By the waters of Babylon,
there we sat down and wept,
when we remembered Zion (Ps. 137:1, ESV).
How long, O LORD? Will you forget me forever?How long will you hide your face from me? (Psalm 13:1, ESV)
In light of recent world events and the ongoing sorrows of everyday life in this fallen world, we do well to remember that rejoicing is not the only appropriate emotional response to the life circumstances God assigns us.
My Bible reading lately has been in Jeremiah, Ezekiel, and Lamentations, and a bleak stretch it is. Israel has persisted in disobedience and idolatry for so long and to such an extent that God sends Assyrian and Babylonian forces to conquer them and carry most of the people away into 70 years of captivity. Jerusalem is besieged and sacked, the temple is destroyed, and the Glory has departed.
In the face of such catastrophe, faith does not demand that we put on a plastic smile when our hearts are breaking. God does not desire us to be false with Him. Grief is a spiritual discipline, too, and at times the only right and appropriate response.
Godly grief expresses itself in the laments of Scripture. Job's speeches and Lamentations fall in this category, and individual or corporate lament is the largest subcategory of the Psalms (which fall under the broader heading of lyric poetry). Scholars estimate that at least a third of the Psalms express lament; a few examples include Psalms 13, 22, 40, 59, 74, 88, and 109.
The Thomas Nelson Study Bible describes Biblical lament this way:
In the lament psalms, we hear the strong, emotional words of sufferers. These are words written by real people in very difficult situations. Sometimes the forcefulness of the psalmists' complaints against God is shocking. But these godly sufferers know that God will not be angry with their honesty, for even when they scream at God, it is a scream of faith (887).These are the prayers for the sleepless nights and weary days, for the seasons when we feel like Bilbo Baggins, "too little butter spread over too much bread," for the days which seem more Romans 7 than Romans 8, for hospital rooms and funeral homes. The sheer multitude of laments in Scripture bears witness that hardship is a commonplace in life in a broken world, yet God desires to fellowship with us in the midst of suffering as we cry out to Him. What is more, they offer us a guide for how to do so and give us words when we have no words.
Although no strict pattern applies to every lament, common elements include
- an initial cry to God,
- the list of complaints,
- a profession of reliance on God,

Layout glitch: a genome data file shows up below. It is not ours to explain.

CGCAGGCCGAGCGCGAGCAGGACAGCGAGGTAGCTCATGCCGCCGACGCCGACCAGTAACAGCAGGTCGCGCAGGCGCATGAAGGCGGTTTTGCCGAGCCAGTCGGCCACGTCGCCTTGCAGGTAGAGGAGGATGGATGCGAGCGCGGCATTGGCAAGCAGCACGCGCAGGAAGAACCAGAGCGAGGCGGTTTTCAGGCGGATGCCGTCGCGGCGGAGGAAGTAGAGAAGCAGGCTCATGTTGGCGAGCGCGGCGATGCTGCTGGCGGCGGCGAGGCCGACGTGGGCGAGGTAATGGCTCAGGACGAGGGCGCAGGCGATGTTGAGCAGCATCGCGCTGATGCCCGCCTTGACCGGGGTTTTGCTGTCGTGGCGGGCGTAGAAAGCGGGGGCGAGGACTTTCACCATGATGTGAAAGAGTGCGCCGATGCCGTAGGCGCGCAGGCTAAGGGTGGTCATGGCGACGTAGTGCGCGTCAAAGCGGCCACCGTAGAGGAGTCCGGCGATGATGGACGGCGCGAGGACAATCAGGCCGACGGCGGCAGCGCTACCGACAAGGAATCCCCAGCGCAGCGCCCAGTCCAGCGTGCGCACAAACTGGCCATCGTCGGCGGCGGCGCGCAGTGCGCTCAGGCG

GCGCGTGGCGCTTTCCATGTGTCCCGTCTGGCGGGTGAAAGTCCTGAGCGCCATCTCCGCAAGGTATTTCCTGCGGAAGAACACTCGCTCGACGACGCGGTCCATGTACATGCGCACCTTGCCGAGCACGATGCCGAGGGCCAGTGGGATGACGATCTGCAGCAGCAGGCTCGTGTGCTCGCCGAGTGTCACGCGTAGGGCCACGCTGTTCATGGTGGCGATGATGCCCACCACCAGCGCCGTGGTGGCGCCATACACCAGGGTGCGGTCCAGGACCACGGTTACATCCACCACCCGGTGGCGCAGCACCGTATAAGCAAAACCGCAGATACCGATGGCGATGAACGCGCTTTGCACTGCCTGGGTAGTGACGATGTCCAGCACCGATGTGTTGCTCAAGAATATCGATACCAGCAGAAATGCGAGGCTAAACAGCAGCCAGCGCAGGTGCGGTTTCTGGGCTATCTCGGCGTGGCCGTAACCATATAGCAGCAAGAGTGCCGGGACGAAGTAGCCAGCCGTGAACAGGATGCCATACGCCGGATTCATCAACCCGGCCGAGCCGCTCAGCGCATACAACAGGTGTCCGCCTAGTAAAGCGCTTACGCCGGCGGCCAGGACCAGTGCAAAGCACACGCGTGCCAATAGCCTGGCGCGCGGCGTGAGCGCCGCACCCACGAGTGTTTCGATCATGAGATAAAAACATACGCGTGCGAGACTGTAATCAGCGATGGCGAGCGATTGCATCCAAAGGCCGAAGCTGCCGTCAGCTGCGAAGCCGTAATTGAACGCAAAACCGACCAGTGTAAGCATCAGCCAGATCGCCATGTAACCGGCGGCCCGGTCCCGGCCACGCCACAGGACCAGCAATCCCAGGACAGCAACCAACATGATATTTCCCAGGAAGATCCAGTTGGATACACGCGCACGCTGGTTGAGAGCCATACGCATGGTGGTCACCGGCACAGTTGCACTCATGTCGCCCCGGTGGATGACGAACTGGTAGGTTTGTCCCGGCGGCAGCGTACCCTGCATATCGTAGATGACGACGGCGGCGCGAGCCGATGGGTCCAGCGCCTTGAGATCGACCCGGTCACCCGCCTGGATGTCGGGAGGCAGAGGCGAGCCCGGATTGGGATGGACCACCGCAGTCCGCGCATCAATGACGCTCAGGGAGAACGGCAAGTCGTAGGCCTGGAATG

- a presentation of reasons God should intervene (such as past covenants, promises, and actions that shape the psalmist's expectations of the future),
- specific requests for deliverance and action, and
- a resolution to praise (TNSB, 887, and Leland Ryken, How to Read the Bible as Literature, 114-115).
These elements may occur in any order or repeat, and some may not appear at all. Psalm 88 never turns the corner from lament to praise, which gives me comfort and confidence that I don't even need to pretend to or force an emotional pivot point before God.
However, Israel incurs God's displeasure and discipline when they whine and complain. What's the difference between grumbling and lament?
In my understanding, there are at least four areas of difference:
- Audience: Grumbling speaks about God to other people; lament addresses God directly in prayer. This resembles the difference between gossip and conflict resolution.
- Content: Complaint disputes God's previously revealed character; lament seeks to reconcile God's character with circumstances that seem to contradict it.
- Attitude: Grumbling stems from a heart of unbelief; lament worships in wounded faith.
- Result: Whining produces rebellion; lament limps forward in obedience as best it can.
Amid all the disasters and crises in the daily news and the personal trials facing friends, family, and ourselves, it comforts me to know that I can pour out my heart like water before the Lord (Lamentations 2:19) and mourn with Him as well as dance for joy. Learning about lament set me free to do that, even writing my own laments from the patterns above, and I have found the Psalms to be helpful guides to prayer in times of trouble. May you also find blessing in these thoughts as you grow in relationship with God in the hard times as well as the glad.
Leland Ryken, How to Read the Bible as Literature
Leland Ryken, How to Read the Bible as Literature
(The new book A Heart Set Free, by Christina Fox, also addresses and guides the reader through the process of lament. It is very well-reviewed, but I myself have not yet read it to weigh in. If you had, feel free to share your two cents in the comments. A review may be forthcoming once I have a chance to read it, in which I will update this post at that time to include that link.)
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